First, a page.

A financial regulator allows more time for public comment on a climate risk proposal, California reaches for the sky on offshore wind and the Interior Department funds nearly 50 water infrastructure projects.
This is Overnight Energy & Environment, your source for the latest news focused on energy, the environment and beyond. For The Hill, we’re Rachel Frazin and Zack Budryk. Someone forward you this newsletter? Subscribe here.
SEC extends deadline for public comments
The Securities and Exchange Commission (SEC) extended how long the public will have to weigh in on a proposal that would require companies to reveal their vulnerabilities and contributions to climate change.
What would it require? In a Monday press release, the SEC said that people will now have until June 17 to comment on the proposal, which would require publicly traded companies to tell investors how climate-related risks like severe weather and efforts to limit their fossil fuel use may impact their business.
It would also require publicly traded companies to disclose their own contributions to climate change, by making them reveal information about how much their activities directly add to climate-warming emissions. If it is deemed “material” to investors, companies would also have to disclose emissions they indirectly cause, such as those that come from using their products.
For many industries such as fossil fuel companies and automakers, emissions from the use of their products may make up a greater share of their climate contributions than their operations.
SEC Chair Gary Gensler said in a statement that it would extend the proposal’s comment period due to “significant interest” from investors and others.
“Commenters with various views have noted that they would benefit from additional time,” he said. “I’m pleased that the public will have additional time to provide thoughtful feedback.”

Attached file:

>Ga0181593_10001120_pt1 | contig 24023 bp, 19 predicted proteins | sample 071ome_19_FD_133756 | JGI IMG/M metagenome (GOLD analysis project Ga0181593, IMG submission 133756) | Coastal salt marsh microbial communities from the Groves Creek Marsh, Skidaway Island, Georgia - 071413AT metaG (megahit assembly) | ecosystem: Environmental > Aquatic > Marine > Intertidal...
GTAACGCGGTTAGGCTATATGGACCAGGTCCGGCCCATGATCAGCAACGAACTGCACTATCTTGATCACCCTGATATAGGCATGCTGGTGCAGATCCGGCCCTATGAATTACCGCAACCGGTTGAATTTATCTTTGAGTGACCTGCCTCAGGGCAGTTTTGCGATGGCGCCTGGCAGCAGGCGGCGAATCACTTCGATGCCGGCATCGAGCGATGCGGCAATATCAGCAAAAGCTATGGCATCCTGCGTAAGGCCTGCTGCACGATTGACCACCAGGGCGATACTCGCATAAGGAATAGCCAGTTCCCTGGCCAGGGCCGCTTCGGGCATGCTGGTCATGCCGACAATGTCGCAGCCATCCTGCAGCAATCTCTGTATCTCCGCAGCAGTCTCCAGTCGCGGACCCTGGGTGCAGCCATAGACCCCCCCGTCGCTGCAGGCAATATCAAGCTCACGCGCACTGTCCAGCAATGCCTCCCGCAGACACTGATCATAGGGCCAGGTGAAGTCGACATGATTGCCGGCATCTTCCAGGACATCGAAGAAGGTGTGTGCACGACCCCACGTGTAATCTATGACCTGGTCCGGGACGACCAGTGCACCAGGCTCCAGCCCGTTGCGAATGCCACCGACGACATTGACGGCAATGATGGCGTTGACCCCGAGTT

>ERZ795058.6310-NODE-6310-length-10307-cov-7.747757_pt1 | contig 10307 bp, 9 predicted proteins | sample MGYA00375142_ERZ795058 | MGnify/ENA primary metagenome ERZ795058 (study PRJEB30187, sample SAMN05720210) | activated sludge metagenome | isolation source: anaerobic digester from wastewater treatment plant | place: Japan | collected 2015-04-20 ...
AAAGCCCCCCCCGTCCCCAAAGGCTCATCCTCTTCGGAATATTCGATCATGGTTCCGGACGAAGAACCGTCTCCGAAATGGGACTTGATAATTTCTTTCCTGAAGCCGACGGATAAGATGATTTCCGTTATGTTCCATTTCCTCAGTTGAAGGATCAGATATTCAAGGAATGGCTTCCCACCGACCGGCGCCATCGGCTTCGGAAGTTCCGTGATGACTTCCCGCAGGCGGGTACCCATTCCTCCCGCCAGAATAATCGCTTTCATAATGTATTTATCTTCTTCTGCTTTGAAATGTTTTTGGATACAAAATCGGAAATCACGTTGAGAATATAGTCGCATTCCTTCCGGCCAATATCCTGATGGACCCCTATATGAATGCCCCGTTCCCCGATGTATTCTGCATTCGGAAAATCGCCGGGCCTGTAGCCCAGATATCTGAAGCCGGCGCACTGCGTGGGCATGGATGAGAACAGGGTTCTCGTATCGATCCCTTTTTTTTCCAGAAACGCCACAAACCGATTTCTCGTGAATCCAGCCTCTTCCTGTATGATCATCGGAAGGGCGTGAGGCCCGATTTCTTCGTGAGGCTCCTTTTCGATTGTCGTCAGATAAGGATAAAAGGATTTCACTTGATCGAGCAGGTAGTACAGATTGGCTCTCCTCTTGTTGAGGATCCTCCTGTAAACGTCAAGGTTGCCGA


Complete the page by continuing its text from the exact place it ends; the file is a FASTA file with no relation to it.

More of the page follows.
Not everybody’s happy: The long-awaited March climate proposal has been hit with criticism from both sides of the aisle.
Republicans have argued that the rule is overly broad and goes against the agency’s mission to “protect investors; maintain fair, orderly, and efficient markets; and facilitate capital formation.”
Meanwhile, progressives have said that the requirements surrounding indirect emissions are not comprehensive enough and contain loopholes that could let companies off the hook.
Read more from Rachel.
California reveals offshore wind targets
California’s energy regulator has unveiled an ambitious set of off wind targets as part of a broader statewide push to make electricity 100 percent renewable by 2045.
Approximately 3 gigawatts of offshore wind should be powering the state’s grid by 2030 — enough to power about 3 million average homes in the state, the California Energy Commission determined.
An additional 7-12 gigawatts should be available by 2045 — boosting the state’s total offshore wind capacity to about 10-15 gigawatts by that time, according to a draft report published Friday.
They’ve got their work cut out for them: The report also acknowledged that California has upwards of 21.8 gigawatts of offshore wind capacity, with the potential for greater technological developments to boost production over the next few decades.